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Continued uncertainty about employee rights when an employer enters administration.


Two recent Employment Tribunal cases (Coombs & Anor v Redweb Security & Others and Nortel) continue to cause uncertainty about employees’ rights when an employer enters administration.

It is now fairly well established that where a company enters into liquidation that an employee’s accrued employment rights will not be transferred under the TUPE Regulations even where substantially all of the liquidated company’s business and assets are acquired and traded with on the other side of liquidation.

However, the situation is uncertain where a company enters into administration and there is an onward sale of the business and assets. The Employment Tribunal in Coombs followed the decision of the High Court in Oakland v Wellswood (Yorkshire) Limited where the Court had held that as with a liquidation TUPE did not apply in an administration scenario.

Many commentators, including myself, are of the view that the decision in Oakland was wrong and that TUPE can apply in an administration with employees being able to pass claims across to the purchaser.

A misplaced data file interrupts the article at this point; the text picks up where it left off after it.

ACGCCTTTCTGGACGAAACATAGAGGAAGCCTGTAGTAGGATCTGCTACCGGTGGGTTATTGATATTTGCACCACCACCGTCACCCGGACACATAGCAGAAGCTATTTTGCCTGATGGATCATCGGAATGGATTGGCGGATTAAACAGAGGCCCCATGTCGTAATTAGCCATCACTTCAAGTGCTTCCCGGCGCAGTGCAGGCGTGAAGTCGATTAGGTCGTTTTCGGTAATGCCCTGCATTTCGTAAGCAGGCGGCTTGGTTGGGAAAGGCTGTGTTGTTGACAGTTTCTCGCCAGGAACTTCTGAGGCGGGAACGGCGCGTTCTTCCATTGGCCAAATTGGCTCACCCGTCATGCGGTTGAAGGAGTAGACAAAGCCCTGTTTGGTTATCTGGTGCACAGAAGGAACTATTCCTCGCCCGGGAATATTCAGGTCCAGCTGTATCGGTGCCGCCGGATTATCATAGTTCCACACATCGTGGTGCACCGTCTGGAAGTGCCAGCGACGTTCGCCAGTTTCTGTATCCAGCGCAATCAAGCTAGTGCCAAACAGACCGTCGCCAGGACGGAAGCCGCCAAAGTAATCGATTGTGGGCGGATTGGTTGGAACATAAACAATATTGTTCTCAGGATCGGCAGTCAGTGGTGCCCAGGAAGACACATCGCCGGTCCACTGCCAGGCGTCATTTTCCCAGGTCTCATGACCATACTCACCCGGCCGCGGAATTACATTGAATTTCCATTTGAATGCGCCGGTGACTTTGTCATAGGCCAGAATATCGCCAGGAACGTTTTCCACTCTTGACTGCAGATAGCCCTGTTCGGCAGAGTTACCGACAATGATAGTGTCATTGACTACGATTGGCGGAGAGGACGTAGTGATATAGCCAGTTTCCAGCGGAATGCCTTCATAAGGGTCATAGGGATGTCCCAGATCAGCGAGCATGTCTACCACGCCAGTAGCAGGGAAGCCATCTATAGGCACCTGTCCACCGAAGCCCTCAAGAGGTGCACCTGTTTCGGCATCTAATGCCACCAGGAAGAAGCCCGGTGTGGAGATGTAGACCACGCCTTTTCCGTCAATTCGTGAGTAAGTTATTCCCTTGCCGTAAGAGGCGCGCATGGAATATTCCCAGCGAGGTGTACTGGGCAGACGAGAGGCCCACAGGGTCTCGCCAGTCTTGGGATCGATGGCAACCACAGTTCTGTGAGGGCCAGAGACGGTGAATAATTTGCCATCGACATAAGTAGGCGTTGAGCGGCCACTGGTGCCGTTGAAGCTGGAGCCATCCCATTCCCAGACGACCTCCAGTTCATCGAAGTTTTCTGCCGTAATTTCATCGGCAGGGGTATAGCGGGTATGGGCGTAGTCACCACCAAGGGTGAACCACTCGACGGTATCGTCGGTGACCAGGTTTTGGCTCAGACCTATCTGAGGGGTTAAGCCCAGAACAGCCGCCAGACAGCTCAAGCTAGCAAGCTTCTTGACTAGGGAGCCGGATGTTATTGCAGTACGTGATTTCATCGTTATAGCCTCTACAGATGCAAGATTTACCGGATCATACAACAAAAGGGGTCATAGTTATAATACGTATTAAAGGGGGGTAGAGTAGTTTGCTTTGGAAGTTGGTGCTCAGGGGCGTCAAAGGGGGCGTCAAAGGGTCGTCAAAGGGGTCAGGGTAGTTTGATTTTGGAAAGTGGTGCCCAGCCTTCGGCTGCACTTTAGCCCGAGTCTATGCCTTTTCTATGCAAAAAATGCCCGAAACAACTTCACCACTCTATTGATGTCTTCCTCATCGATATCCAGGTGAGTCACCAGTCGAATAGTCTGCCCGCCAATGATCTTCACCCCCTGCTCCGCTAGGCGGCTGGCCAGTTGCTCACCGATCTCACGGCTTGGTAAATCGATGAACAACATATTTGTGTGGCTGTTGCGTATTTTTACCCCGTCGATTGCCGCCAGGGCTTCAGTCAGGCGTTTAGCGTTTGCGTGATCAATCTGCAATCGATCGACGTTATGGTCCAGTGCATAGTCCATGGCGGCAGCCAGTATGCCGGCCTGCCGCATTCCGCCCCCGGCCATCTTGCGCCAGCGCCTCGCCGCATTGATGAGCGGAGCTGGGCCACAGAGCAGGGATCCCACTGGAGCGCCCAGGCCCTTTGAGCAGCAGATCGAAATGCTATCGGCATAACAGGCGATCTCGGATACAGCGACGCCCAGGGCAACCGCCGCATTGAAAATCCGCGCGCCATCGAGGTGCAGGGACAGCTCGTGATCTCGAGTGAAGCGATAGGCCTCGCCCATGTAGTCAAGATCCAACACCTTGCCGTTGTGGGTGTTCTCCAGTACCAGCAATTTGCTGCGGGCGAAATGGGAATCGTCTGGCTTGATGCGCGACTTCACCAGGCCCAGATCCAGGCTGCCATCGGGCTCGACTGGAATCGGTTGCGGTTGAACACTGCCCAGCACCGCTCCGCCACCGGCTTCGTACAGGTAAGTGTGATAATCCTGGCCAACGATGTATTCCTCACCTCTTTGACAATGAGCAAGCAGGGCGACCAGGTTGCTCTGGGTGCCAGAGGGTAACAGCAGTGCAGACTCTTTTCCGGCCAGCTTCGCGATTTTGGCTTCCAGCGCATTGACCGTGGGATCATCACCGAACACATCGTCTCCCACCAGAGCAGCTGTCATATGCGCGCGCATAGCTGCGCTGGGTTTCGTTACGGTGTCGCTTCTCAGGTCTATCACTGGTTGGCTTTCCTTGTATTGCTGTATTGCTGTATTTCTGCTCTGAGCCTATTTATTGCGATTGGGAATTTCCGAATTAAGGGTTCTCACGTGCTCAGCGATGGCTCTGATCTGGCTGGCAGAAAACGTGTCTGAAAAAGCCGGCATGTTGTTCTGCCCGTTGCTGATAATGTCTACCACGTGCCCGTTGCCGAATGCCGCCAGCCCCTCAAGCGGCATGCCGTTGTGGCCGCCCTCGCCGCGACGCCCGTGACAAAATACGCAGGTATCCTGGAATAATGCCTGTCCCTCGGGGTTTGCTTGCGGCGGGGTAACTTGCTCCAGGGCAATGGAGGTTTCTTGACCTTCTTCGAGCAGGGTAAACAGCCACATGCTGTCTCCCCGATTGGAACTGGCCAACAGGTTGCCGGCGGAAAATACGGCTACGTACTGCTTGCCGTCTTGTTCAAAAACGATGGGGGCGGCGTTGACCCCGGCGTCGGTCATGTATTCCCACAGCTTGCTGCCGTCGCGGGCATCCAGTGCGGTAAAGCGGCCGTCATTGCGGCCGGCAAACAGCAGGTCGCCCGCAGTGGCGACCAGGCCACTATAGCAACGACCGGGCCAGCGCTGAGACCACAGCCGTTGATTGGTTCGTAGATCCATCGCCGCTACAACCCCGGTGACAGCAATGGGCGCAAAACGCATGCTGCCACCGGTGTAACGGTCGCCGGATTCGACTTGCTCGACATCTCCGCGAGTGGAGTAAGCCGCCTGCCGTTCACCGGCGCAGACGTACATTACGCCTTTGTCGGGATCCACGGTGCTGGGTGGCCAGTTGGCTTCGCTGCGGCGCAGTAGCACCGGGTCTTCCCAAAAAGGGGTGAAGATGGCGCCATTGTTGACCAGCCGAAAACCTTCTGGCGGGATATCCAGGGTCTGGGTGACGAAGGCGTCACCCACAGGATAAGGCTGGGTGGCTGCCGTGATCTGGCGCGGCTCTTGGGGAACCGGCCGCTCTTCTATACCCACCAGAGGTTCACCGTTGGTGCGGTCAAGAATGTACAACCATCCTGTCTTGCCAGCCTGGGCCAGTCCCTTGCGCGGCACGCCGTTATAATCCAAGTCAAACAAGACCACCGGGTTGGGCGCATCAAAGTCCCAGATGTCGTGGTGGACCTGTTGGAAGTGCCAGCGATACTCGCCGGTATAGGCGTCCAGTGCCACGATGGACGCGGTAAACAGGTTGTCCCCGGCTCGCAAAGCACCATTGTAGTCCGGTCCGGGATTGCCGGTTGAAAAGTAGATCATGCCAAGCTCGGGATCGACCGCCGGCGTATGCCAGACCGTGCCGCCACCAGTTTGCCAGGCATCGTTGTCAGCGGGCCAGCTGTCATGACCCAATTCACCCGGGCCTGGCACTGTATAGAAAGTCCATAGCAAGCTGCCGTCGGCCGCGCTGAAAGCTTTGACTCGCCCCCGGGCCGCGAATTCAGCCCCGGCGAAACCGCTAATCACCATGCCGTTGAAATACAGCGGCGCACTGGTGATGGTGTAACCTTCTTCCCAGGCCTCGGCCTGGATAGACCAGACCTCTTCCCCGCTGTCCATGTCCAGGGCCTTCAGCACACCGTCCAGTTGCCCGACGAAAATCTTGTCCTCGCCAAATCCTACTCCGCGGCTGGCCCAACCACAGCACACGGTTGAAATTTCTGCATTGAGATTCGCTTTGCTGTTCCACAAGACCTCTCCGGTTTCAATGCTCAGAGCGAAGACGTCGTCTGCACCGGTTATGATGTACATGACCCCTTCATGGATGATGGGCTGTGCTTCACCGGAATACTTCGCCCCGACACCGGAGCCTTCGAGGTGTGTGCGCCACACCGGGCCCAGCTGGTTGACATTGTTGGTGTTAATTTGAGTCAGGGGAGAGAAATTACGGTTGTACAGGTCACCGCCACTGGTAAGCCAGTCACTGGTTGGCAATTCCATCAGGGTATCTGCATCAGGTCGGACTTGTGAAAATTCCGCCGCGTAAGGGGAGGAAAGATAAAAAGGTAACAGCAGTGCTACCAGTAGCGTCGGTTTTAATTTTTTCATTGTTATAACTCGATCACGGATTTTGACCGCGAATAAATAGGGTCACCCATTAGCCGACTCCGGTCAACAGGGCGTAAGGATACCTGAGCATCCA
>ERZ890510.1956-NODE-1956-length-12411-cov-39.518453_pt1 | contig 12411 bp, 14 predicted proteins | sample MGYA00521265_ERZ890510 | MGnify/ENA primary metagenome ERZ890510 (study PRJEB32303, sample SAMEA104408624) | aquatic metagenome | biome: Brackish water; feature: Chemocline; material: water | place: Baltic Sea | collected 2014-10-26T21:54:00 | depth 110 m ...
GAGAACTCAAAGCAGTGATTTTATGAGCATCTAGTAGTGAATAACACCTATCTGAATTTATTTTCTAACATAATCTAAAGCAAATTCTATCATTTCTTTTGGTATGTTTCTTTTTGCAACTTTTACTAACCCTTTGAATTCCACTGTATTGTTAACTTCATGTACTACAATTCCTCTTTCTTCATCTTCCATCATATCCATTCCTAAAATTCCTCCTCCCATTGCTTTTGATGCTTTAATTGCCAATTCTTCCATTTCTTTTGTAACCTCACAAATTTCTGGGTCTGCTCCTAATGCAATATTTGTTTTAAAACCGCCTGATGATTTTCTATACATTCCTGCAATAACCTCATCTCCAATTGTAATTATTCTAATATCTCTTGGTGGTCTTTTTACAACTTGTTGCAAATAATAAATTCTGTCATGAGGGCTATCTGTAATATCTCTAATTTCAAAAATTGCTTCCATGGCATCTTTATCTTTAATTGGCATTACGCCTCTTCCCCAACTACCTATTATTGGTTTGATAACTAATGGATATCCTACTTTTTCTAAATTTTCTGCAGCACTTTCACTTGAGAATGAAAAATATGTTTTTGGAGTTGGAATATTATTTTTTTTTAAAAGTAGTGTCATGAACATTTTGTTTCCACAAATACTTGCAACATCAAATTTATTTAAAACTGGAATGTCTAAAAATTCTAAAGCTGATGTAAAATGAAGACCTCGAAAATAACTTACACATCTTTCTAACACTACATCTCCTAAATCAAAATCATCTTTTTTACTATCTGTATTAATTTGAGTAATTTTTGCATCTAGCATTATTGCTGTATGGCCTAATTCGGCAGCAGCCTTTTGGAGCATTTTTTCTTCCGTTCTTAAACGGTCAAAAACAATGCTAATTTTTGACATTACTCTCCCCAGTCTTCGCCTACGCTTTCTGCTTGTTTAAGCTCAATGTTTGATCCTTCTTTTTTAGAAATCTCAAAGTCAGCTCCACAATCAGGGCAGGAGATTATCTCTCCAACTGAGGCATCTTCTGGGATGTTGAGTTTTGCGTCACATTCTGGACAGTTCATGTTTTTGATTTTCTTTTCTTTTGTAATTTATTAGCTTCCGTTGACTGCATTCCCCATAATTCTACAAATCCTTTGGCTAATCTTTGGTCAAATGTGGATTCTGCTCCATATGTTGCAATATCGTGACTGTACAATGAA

Unfortunately until such time as the appeal of the Oakland judgment is determined by the Court of Appeal the Employment Tribunals are obliged to follow the decision in that case. For now any purchaser of a business and assets out of administration should be alive to the fact that notwithstanding the current legal precedent established by Oakland and followed by the Employment Tribunal in Coombs that TUPE will not apply that that may not be the case for much longer. 

In the Nortel administration the administrators effectively made employees redundant without complying with the requirements to consult with the employees in accordance with the Trade Union and Labour Relations (Consolidation) Act 1992. It is not unusual for administrators to do so as often the company can only be traded for a short period of time and it simply is not economically viable or practical for a consultation exercise to be undertaken.

Notwithstanding that reality the Employment Tribunal held that there was a breach of the legislation as little or no consultation had taken place and consequently awarded the employees the maximum protective award for redundancy.

Administrators will now find themselves in the unenviable position of trying to balance their conflicting duty to maximise the return to creditors versus their statutory obligation to consult even if that means a potential worsening of position for the general body of creditors.

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